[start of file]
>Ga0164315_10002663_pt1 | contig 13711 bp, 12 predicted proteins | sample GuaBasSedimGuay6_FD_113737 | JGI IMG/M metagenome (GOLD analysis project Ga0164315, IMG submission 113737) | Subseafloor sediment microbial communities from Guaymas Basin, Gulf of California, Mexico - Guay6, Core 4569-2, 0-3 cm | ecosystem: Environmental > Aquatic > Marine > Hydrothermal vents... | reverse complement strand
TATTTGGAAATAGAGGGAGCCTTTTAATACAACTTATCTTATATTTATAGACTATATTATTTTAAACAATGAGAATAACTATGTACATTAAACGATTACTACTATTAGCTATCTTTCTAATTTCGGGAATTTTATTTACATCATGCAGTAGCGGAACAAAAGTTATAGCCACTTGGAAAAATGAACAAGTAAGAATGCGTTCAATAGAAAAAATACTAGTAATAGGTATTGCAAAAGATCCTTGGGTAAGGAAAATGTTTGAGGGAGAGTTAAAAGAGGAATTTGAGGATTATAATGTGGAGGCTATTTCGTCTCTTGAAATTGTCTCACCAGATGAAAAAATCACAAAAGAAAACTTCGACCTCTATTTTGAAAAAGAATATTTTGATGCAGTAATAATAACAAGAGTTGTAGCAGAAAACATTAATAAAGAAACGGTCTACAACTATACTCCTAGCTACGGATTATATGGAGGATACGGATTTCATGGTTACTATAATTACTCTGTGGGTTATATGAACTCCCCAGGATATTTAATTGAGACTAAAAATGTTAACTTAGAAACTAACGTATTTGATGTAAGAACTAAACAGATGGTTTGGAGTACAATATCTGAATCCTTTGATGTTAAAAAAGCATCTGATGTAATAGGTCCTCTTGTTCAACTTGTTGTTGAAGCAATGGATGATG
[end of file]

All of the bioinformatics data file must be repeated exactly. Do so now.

>Ga0164315_10002663_pt1 | contig 13711 bp, 12 predicted proteins | sample GuaBasSedimGuay6_FD_113737 | JGI IMG/M metagenome (GOLD analysis project Ga0164315, IMG submission 113737) | Subseafloor sediment microbial communities from Guaymas Basin, Gulf of California, Mexico - Guay6, Core 4569-2, 0-3 cm | ecosystem: Environmental > Aquatic > Marine > Hydrothermal vents... | reverse complement strand
TATTTGGAAATAGAGGGAGCCTTTTAATACAACTTATCTTATATTTATAGACTATATTATTTTAAACAATGAGAATAACTATGTACATTAAACGATTACTACTATTAGCTATCTTTCTAATTTCGGGAATTTTATTTACATCATGCAGTAGCGGAACAAAAGTTATAGCCACTTGGAAAAATGAACAAGTAAGAATGCGTTCAATAGAAAAAATACTAGTAATAGGTATTGCAAAAGATCCTTGGGTAAGGAAAATGTTTGAGGGAGAGTTAAAAGAGGAATTTGAGGATTATAATGTGGAGGCTATTTCGTCTCTTGAAATTGTCTCACCAGATGAAAAAATCACAAAAGAAAACTTCGACCTCTATTTTGAAAAAGAATATTTTGATGCAGTAATAATAACAAGAGTTGTAGCAGAAAACATTAATAAAGAAACGGTCTACAACTATACTCCTAGCTACGGATTATATGGAGGATACGGATTTCATGGTTACTATAATTACTCTGTGGGTTATATGAACTCCCCAGGATATTTAATTGAGACTAAAAATGTTAACTTAGAAACTAACGTATTTGATGTAAGAACTAAACAGATGGTTTGGAGTACAATATCTGAATCCTTTGATGTTAAAAAAGCATCTGATGTAATAGGTCCTCTTGTTCAACTTGTTGTTGAAGCAATGGATGATG